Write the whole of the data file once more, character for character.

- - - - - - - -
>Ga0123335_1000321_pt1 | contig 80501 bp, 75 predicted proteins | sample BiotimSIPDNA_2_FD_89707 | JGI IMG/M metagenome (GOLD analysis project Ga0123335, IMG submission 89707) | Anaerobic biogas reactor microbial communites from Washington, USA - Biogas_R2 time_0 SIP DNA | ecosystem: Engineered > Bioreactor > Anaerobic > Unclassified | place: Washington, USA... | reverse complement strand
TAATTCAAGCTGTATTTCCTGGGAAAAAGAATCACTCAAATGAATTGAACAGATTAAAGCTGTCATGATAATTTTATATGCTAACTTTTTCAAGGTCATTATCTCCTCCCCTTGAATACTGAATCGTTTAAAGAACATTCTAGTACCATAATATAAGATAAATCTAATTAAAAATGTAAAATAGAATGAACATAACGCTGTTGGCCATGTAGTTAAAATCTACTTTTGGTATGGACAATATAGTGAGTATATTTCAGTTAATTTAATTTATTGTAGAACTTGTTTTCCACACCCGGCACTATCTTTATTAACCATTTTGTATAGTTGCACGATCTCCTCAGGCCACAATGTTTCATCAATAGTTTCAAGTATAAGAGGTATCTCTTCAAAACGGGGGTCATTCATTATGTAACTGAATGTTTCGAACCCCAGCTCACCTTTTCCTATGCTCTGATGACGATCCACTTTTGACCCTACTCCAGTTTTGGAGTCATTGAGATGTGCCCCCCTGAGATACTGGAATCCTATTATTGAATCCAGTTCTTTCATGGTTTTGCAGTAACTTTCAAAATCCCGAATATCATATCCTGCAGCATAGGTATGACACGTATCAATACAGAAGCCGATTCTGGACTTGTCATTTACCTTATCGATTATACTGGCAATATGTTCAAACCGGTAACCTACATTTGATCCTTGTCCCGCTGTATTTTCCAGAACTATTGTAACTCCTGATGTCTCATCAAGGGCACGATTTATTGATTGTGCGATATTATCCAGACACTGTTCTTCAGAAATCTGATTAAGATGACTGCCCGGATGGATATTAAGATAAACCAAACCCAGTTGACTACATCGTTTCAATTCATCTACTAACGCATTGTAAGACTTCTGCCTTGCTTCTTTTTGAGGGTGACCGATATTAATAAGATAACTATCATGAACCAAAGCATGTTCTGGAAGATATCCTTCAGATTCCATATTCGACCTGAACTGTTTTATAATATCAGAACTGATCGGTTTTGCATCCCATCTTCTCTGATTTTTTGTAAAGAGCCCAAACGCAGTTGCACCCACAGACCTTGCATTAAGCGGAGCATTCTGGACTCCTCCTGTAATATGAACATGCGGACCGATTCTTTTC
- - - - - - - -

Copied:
>Ga0123335_1000321_pt1 | contig 80501 bp, 75 predicted proteins | sample BiotimSIPDNA_2_FD_89707 | JGI IMG/M metagenome (GOLD analysis project Ga0123335, IMG submission 89707) | Anaerobic biogas reactor microbial communites from Washington, USA - Biogas_R2 time_0 SIP DNA | ecosystem: Engineered > Bioreactor > Anaerobic > Unclassified | place: Washington, USA... | reverse complement strand
TAATTCAAGCTGTATTTCCTGGGAAAAAGAATCACTCAAATGAATTGAACAGATTAAAGCTGTCATGATAATTTTATATGCTAACTTTTTCAAGGTCATTATCTCCTCCCCTTGAATACTGAATCGTTTAAAGAACATTCTAGTACCATAATATAAGATAAATCTAATTAAAAATGTAAAATAGAATGAACATAACGCTGTTGGCCATGTAGTTAAAATCTACTTTTGGTATGGACAATATAGTGAGTATATTTCAGTTAATTTAATTTATTGTAGAACTTGTTTTCCACACCCGGCACTATCTTTATTAACCATTTTGTATAGTTGCACGATCTCCTCAGGCCACAATGTTTCATCAATAGTTTCAAGTATAAGAGGTATCTCTTCAAAACGGGGGTCATTCATTATGTAACTGAATGTTTCGAACCCCAGCTCACCTTTTCCTATGCTCTGATGACGATCCACTTTTGACCCTACTCCAGTTTTGGAGTCATTGAGATGTGCCCCCCTGAGATACTGGAATCCTATTATTGAATCCAGTTCTTTCATGGTTTTGCAGTAACTTTCAAAATCCCGAATATCATATCCTGCAGCATAGGTATGACACGTATCAATACAGAAGCCGATTCTGGACTTGTCATTTACCTTATCGATTATACTGGCAATATGTTCAAACCGGTAACCTACATTTGATCCTTGTCCCGCTGTATTTTCCAGAACTATTGTAACTCCTGATGTCTCATCAAGGGCACGATTTATTGATTGTGCGATATTATCCAGACACTGTTCTTCAGAAATCTGATTAAGATGACTGCCCGGATGGATATTAAGATAAACCAAACCCAGTTGACTACATCGTTTCAATTCATCTACTAACGCATTGTAAGACTTCTGCCTTGCTTCTTTTTGAGGGTGACCGATATTAATAAGATAACTATCATGAACCAAAGCATGTTCTGGAAGATATCCTTCAGATTCCATATTCGACCTGAACTGTTTTATAATATCAGAACTGATCGGTTTTGCATCCCATCTTCTCTGATTTTTTGTAAAGAGCCCAAACGCAGTTGCACCCACAGACCTTGCATTAAGCGGAGCATTCTGGACTCCTCCTGTAATATGAACATGCGGACCGATTCTTTTC